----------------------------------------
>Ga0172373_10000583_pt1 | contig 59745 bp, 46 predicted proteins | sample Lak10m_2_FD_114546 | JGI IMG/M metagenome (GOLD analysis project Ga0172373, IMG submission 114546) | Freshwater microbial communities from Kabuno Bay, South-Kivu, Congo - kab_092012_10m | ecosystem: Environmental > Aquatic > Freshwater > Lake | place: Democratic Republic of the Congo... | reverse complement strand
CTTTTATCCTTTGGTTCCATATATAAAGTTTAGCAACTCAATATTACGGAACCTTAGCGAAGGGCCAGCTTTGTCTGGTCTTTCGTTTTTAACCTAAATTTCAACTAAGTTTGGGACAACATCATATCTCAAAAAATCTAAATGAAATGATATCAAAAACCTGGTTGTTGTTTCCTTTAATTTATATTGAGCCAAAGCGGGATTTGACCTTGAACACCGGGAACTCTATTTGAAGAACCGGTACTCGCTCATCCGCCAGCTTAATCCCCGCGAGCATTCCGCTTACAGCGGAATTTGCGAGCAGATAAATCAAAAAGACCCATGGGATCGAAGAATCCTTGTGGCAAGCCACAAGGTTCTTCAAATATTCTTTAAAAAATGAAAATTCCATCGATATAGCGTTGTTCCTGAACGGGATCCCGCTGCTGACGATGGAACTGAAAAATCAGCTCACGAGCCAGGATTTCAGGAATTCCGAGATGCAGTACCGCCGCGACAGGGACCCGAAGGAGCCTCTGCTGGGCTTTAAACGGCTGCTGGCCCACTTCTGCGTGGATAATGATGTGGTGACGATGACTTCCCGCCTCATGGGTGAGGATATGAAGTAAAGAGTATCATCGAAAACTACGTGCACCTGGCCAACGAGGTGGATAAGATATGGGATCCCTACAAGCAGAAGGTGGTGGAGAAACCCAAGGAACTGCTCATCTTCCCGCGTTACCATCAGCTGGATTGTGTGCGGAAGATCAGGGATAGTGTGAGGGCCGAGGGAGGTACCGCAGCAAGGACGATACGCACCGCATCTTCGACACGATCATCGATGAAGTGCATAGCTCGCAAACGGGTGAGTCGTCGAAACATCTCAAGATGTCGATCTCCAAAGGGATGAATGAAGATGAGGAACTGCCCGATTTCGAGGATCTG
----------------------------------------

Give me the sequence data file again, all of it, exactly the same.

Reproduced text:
>Ga0172373_10000583_pt1 | contig 59745 bp, 46 predicted proteins | sample Lak10m_2_FD_114546 | JGI IMG/M metagenome (GOLD analysis project Ga0172373, IMG submission 114546) | Freshwater microbial communities from Kabuno Bay, South-Kivu, Congo - kab_092012_10m | ecosystem: Environmental > Aquatic > Freshwater > Lake | place: Democratic Republic of the Congo... | reverse complement strand
CTTTTATCCTTTGGTTCCATATATAAAGTTTAGCAACTCAATATTACGGAACCTTAGCGAAGGGCCAGCTTTGTCTGGTCTTTCGTTTTTAACCTAAATTTCAACTAAGTTTGGGACAACATCATATCTCAAAAAATCTAAATGAAATGATATCAAAAACCTGGTTGTTGTTTCCTTTAATTTATATTGAGCCAAAGCGGGATTTGACCTTGAACACCGGGAACTCTATTTGAAGAACCGGTACTCGCTCATCCGCCAGCTTAATCCCCGCGAGCATTCCGCTTACAGCGGAATTTGCGAGCAGATAAATCAAAAAGACCCATGGGATCGAAGAATCCTTGTGGCAAGCCACAAGGTTCTTCAAATATTCTTTAAAAAATGAAAATTCCATCGATATAGCGTTGTTCCTGAACGGGATCCCGCTGCTGACGATGGAACTGAAAAATCAGCTCACGAGCCAGGATTTCAGGAATTCCGAGATGCAGTACCGCCGCGACAGGGACCCGAAGGAGCCTCTGCTGGGCTTTAAACGGCTGCTGGCCCACTTCTGCGTGGATAATGATGTGGTGACGATGACTTCCCGCCTCATGGGTGAGGATATGAAGTAAAGAGTATCATCGAAAACTACGTGCACCTGGCCAACGAGGTGGATAAGATATGGGATCCCTACAAGCAGAAGGTGGTGGAGAAACCCAAGGAACTGCTCATCTTCCCGCGTTACCATCAGCTGGATTGTGTGCGGAAGATCAGGGATAGTGTGAGGGCCGAGGGAGGTACCGCAGCAAGGACGATACGCACCGCATCTTCGACACGATCATCGATGAAGTGCATAGCTCGCAAACGGGTGAGTCGTCGAAACATCTCAAGATGTCGATCTCCAAAGGGATGAATGAAGATGAGGAACTGCCCGATTTCGAGGATCTG